Jang Sung-taek

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Jang Sung-taek
장성택
張成澤
Vice Chairman of the National Defence Commission of North Korea
Incumbent
Assumed office
7 June 2010
Serving with Kim Yong-Chun
Ri Yong-mu, O Kuk-ryol
LeaderKim Jong-il
Kim Jong-un
Chief of the Central Administrative Department of Workers' Party of Korea
Incumbent
Assumed office
October 2007
LeaderKim Jong-il
Kim Jong-un
Preceded byNew position
Personal details
Born(1946-02-02) 2 February 1946 (age 66)
Kangwon-do, North Korea
Spouse(s)Kim Kyong-hui
RelationsKim Jong-il (brother-in-law)
Kim Jong-un (uncle by marriage)
 
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Jang Sung-taek
장성택
張成澤
Vice Chairman of the National Defence Commission of North Korea
Incumbent
Assumed office
7 June 2010
Serving with Kim Yong-Chun
Ri Yong-mu, O Kuk-ryol
LeaderKim Jong-il
Kim Jong-un
Chief of the Central Administrative Department of Workers' Party of Korea
Incumbent
Assumed office
October 2007
LeaderKim Jong-il
Kim Jong-un
Preceded byNew position
Personal details
Born(1946-02-02) 2 February 1946 (age 66)
Kangwon-do, North Korea
Spouse(s)Kim Kyong-hui
RelationsKim Jong-il (brother-in-law)
Kim Jong-un (uncle by marriage)
Jang Sung-taek
Chosŏn'gŭl장성택
Hancha
McCune–ReischauerChang Sŏngt'aek
Revised RomanizationJang Seong-taek

Jang Sung-taek, (born 2 February 1946; alternatively Jang Song-thaek or Chang Sung-taek) is a North Korean politician and the uncle of Kim Jong-un, the Supreme Leader of North Korea.[1][2] He is a leading figure in the North Korean government. South Korean government officials and academic North Korea watchers suggested that he may have taken on de facto leadership over North Korea due to Kim Jong-il's ailing health, and later death.[3] Jang is currently Vice-Chairman of the National Defence Commission, a position considered second only to that of the Supreme Leader.[4] He is a four star general and is thought to have been promoted to that position around the time of Kim Jong-il's death as his first appearance in uniform was while visiting Kim lying in state.[5]


Contents

Personal life

Jang was born in Kangwon-do. He graduated from the Kim Il-sung Senior High School before leaving for Moscow, where he studied between 1968 and 1972. Upon his return, he married Kim Kyong-hui, the younger sister of Kim Jong-il.[1] The couple had a daughter, Jang Kum-song (1977–2006), who lived overseas in Paris as an international student; she refused an order to return to Pyongyang and then committed suicide in September 2006, reportedly due to Jang and his wife Kim's opposition to her relationship with her boyfriend.[6]

Career

Early career

Jang was formerly an instructor to the Pyongyang Party Committee, and later the vice director of the Workers' Party of Korea's Organisation and Guidance Department since 1982, being first assigned to youth policies and then to capital city construction. In 1989 he was co-opted in the WPK Central Committee as an alternate member, and promoted to full member in 1992, when he was also appointed first deputy director of the Organization and Guidance Department, with responsibility over security activities.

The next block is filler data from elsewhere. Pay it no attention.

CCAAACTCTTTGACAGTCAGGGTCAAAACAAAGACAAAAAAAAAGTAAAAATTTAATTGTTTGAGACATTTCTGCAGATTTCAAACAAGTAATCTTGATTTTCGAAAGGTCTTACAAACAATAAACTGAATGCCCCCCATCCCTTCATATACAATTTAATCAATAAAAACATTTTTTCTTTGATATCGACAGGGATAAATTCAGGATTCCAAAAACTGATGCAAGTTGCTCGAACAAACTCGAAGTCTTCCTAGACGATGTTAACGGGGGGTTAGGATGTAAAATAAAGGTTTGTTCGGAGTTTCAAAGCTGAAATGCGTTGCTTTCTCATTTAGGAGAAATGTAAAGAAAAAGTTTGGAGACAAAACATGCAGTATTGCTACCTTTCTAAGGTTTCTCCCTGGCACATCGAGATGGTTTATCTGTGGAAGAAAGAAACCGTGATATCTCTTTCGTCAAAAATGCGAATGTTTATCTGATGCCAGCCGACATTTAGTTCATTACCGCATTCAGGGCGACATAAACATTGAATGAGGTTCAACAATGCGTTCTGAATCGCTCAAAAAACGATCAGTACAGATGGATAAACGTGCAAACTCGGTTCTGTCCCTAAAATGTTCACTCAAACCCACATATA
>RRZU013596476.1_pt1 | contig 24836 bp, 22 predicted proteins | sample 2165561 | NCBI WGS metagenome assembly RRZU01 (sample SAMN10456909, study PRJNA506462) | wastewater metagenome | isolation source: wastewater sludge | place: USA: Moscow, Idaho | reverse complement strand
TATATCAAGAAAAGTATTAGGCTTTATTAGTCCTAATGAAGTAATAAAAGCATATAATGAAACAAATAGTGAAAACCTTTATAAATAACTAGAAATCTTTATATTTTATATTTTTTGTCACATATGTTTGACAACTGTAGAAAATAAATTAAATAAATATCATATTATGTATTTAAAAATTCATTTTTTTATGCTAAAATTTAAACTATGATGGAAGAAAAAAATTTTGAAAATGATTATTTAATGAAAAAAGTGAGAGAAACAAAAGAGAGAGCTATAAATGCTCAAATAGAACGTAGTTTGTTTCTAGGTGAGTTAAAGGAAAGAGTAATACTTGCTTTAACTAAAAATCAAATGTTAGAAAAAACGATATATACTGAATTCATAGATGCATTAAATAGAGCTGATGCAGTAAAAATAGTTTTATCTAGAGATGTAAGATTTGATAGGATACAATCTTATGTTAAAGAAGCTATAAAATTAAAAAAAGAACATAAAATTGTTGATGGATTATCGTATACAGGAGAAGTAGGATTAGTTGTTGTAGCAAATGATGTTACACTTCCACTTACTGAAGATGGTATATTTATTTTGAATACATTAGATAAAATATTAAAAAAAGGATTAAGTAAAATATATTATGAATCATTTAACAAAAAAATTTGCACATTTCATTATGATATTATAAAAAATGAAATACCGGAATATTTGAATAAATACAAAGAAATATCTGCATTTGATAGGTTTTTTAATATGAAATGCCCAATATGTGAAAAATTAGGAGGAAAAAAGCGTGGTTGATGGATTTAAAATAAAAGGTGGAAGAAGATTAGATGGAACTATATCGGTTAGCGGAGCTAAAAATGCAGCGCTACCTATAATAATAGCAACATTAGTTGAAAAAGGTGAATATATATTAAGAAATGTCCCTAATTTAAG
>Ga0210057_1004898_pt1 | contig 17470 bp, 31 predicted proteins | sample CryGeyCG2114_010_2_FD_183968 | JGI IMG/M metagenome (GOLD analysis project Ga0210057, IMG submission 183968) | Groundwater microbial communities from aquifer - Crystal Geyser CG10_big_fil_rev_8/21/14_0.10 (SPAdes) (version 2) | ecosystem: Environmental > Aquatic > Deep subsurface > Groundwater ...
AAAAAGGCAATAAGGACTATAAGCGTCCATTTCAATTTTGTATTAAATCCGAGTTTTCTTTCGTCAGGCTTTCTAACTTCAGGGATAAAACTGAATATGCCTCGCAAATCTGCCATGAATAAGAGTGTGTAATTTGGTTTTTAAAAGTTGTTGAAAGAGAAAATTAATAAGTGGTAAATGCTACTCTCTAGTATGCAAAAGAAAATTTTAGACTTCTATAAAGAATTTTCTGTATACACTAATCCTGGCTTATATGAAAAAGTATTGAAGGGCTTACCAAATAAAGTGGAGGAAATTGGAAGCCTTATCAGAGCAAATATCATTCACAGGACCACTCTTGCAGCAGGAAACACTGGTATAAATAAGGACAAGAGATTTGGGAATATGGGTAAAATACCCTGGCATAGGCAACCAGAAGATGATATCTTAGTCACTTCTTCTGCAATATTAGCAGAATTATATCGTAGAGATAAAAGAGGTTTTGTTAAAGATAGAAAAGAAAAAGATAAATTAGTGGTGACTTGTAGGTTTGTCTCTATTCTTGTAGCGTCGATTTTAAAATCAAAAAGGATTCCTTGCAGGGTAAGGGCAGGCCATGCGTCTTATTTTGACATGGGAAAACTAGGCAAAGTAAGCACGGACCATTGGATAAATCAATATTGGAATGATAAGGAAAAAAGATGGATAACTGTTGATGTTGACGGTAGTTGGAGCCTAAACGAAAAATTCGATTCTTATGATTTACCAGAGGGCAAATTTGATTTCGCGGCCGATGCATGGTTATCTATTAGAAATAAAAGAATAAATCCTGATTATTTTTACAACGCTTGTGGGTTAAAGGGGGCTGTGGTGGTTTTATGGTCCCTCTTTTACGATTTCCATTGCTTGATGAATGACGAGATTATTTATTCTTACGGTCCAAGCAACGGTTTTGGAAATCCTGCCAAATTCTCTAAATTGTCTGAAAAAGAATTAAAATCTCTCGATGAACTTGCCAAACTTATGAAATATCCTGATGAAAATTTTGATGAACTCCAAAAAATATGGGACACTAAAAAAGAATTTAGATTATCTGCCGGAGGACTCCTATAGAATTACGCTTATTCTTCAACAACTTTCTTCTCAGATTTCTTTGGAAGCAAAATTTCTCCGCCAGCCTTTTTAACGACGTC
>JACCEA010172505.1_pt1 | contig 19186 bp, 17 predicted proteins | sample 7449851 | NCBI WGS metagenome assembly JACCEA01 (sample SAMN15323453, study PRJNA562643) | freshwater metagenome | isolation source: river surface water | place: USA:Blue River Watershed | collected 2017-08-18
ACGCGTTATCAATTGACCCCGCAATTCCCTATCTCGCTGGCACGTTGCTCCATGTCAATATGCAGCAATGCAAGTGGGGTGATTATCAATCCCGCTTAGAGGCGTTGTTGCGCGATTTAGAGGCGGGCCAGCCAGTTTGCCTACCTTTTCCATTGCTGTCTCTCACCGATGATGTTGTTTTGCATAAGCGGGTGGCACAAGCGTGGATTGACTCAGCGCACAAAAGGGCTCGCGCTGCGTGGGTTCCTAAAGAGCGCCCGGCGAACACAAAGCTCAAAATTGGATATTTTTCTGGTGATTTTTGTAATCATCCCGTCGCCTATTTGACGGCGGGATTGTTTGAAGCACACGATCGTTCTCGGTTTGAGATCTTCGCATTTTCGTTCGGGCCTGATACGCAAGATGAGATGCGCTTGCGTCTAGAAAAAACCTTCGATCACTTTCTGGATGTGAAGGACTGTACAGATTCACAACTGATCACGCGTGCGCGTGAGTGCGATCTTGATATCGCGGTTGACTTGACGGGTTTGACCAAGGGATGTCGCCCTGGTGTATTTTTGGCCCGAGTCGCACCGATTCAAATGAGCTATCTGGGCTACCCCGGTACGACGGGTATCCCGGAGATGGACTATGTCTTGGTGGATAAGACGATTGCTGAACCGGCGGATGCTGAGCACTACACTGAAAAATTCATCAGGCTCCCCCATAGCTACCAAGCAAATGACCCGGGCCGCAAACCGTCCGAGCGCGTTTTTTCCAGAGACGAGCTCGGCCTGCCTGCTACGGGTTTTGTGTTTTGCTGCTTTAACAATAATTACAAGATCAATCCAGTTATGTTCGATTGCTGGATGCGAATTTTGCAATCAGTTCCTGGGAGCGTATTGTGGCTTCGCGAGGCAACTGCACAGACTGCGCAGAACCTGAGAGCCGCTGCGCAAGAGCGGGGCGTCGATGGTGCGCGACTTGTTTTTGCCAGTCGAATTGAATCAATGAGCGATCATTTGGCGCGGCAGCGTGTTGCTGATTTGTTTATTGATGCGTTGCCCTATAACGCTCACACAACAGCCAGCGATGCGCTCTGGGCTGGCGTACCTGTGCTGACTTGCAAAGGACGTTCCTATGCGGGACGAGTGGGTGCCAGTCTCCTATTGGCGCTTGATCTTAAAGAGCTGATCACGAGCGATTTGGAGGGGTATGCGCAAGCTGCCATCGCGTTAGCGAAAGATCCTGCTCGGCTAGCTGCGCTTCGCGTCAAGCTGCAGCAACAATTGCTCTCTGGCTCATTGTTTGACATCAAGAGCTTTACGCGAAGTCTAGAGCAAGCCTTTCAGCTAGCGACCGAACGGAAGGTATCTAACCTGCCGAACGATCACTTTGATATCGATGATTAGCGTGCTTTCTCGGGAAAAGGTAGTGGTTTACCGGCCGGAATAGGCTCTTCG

Jang had been identified by outside analysts as well as North Korean defector Hwang Jang-yop as a possible successor to Kim Jong-il; however, on 25 November 2004, South Korea's National Assembly heard testimony that he had been purged from his position.[7]

Rehabilitation

Jang re-emerged in March 2006, accompanying Kim Jong-il on an official visit to China.[1] In October 2007, the Korean Central News Agency confirmed that Jang had been promoted to the newly recreated post of first vice-director of the Workers' Party of Korea, with oversight responsibility for the police, judiciary, and other areas of internal security; Jang attended South Korean president Roh Moo-hyun's luncheon during the latter's visit to the North.[2] It was later revealed that Jang had been actually appointed director of the Administration Department, an old agency of the Workers' Party abolished in 1990 and re-created by splitting the Organization Department.

Jang was elected to the powerful National Defence Commission in April 2009, and one of its vice-chairmen in June 2010. The NDC is North Korea's de facto supreme decision making body. Thus Jang's promotion amounts to something of a executive deputy role, second only to Kim Jong-Il. It is speculated that the move was part of posturing to make Kim Jong-Il's son Kim Jong-un the next leader of North Korea.[8] Jang's position in North Korean politics was also ostensibly boosted by the death of Ri Je-gang, a senior leader who was tipped by Kim Jong-il as a crucial overseer of the succession campaign.[4]

Later, at the WPK Conference held in September 2010, he was appointed alternate member of the Politburo and confirmed Administration Department director at the first meeting of the Party Central Committee after 17 years.

Under Kim Jong-un